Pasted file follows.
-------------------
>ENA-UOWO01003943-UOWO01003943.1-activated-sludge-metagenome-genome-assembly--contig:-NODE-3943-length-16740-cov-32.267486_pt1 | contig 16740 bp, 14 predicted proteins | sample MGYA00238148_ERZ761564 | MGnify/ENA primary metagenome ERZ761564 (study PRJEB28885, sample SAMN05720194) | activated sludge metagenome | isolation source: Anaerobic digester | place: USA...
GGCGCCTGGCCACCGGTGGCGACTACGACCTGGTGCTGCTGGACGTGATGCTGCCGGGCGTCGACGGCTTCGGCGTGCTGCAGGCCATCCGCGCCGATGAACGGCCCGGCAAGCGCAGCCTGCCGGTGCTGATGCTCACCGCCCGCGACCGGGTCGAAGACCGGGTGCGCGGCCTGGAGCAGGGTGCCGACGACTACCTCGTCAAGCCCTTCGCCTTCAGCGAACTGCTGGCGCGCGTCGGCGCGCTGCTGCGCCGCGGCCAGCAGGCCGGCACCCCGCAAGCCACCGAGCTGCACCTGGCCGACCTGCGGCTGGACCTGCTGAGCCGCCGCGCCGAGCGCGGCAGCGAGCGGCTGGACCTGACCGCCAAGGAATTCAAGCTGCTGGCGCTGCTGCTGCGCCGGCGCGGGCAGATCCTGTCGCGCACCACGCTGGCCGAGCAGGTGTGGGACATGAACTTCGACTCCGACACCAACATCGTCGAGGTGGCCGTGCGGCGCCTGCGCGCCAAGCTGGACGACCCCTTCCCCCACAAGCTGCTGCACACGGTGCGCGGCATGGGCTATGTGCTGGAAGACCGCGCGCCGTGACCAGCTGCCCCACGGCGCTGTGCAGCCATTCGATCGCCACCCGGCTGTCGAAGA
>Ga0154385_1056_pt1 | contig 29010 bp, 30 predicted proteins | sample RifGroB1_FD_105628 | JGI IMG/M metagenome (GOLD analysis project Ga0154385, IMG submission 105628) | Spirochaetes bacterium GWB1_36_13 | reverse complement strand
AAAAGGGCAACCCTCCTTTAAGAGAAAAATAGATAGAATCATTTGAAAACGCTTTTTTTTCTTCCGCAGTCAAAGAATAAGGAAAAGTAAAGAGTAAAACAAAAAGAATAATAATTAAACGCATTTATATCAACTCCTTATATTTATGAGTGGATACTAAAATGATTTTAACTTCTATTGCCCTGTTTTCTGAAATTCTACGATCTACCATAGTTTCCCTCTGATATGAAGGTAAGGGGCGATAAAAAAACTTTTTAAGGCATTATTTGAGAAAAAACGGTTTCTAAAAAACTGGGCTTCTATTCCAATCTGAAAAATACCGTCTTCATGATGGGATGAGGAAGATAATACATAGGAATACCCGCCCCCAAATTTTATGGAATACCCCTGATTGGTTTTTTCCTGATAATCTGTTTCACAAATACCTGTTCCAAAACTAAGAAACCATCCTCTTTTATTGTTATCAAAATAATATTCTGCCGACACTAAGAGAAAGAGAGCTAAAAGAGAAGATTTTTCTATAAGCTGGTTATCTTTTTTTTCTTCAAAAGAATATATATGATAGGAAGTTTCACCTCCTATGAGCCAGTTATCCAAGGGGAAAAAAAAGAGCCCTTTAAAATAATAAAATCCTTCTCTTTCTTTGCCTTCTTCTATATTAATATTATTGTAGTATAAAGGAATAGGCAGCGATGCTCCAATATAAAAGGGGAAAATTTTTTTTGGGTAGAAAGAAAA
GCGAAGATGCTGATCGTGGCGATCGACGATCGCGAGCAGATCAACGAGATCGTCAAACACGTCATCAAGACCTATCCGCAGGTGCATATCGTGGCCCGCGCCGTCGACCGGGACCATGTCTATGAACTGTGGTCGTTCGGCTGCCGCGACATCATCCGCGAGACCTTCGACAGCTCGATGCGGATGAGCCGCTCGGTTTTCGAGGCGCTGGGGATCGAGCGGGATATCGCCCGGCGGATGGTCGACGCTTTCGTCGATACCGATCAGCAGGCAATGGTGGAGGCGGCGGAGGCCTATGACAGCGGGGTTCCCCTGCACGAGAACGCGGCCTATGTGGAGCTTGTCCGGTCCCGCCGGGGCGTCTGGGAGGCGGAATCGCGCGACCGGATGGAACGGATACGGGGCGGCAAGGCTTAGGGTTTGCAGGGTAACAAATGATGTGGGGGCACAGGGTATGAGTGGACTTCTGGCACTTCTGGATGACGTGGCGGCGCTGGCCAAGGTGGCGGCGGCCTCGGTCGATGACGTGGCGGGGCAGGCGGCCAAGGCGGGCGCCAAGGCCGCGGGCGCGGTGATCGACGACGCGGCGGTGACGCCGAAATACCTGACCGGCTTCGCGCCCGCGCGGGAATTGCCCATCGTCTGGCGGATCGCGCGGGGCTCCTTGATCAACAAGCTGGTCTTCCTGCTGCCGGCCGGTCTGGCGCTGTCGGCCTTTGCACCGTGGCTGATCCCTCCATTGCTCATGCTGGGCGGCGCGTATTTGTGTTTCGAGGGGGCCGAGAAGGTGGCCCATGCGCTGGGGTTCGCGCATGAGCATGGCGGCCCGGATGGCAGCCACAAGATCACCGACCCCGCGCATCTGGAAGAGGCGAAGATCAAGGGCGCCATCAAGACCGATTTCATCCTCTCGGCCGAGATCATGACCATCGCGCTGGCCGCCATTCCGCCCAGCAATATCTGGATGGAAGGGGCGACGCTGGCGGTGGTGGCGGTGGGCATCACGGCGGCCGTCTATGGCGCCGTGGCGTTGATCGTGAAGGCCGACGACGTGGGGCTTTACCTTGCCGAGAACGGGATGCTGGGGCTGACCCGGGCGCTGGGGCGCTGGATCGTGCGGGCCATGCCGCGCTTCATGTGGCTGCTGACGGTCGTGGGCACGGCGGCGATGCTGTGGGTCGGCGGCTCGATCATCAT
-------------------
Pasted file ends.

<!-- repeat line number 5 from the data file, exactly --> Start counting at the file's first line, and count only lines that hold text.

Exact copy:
GCGAAGATGCTGATCGTGGCGATCGACGATCGCGAGCAGATCAACGAGATCGTCAAACACGTCATCAAGACCTATCCGCAGGTGCATATCGTGGCCCGCGCCGTCGACCGGGACCATGTCTATGAACTGTGGTCGTTCGGCTGCCGCGACATCATCCGCGAGACCTTCGACAGCTCGATGCGGATGAGCCGCTCGGTTTTCGAGGCGCTGGGGATCGAGCGGGATATCGCCCGGCGGATGGTCGACGCTTTCGTCGATACCGATCAGCAGGCAATGGTGGAGGCGGCGGAGGCCTATGACAGCGGGGTTCCCCTGCACGAGAACGCGGCCTATGTGGAGCTTGTCCGGTCCCGCCGGGGCGTCTGGGAGGCGGAATCGCGCGACCGGATGGAACGGATACGGGGCGGCAAGGCTTAGGGTTTGCAGGGTAACAAATGATGTGGGGGCACAGGGTATGAGTGGACTTCTGGCACTTCTGGATGACGTGGCGGCGCTGGCCAAGGTGGCGGCGGCCTCGGTCGATGACGTGGCGGGGCAGGCGGCCAAGGCGGGCGCCAAGGCCGCGGGCGCGGTGATCGACGACGCGGCGGTGACGCCGAAATACCTGACCGGCTTCGCGCCCGCGCGGGAATTGCCCATCGTCTGGCGGATCGCGCGGGGCTCCTTGATCAACAAGCTGGTCTTCCTGCTGCCGGCCGGTCTGGCGCTGTCGGCCTTTGCACCGTGGCTGATCCCTCCATTGCTCATGCTGGGCGGCGCGTATTTGTGTTTCGAGGGGGCCGAGAAGGTGGCCCATGCGCTGGGGTTCGCGCATGAGCATGGCGGCCCGGATGGCAGCCACAAGATCACCGACCCCGCGCATCTGGAAGAGGCGAAGATCAAGGGCGCCATCAAGACCGATTTCATCCTCTCGGCCGAGATCATGACCATCGCGCTGGCCGCCATTCCGCCCAGCAATATCTGGATGGAAGGGGCGACGCTGGCGGTGGTGGCGGTGGGCATCACGGCGGCCGTCTATGGCGCCGTGGCGTTGATCGTGAAGGCCGACGACGTGGGGCTTTACCTTGCCGAGAACGGGATGCTGGGGCTGACCCGGGCGCTGGGGCGCTGGATCGTGCGGGCCATGCCGCGCTTCATGTGGCTGCTGACGGTCGTGGGCACGGCGGCGATGCTGTGGGTCGGCGGCTCGATCATCAT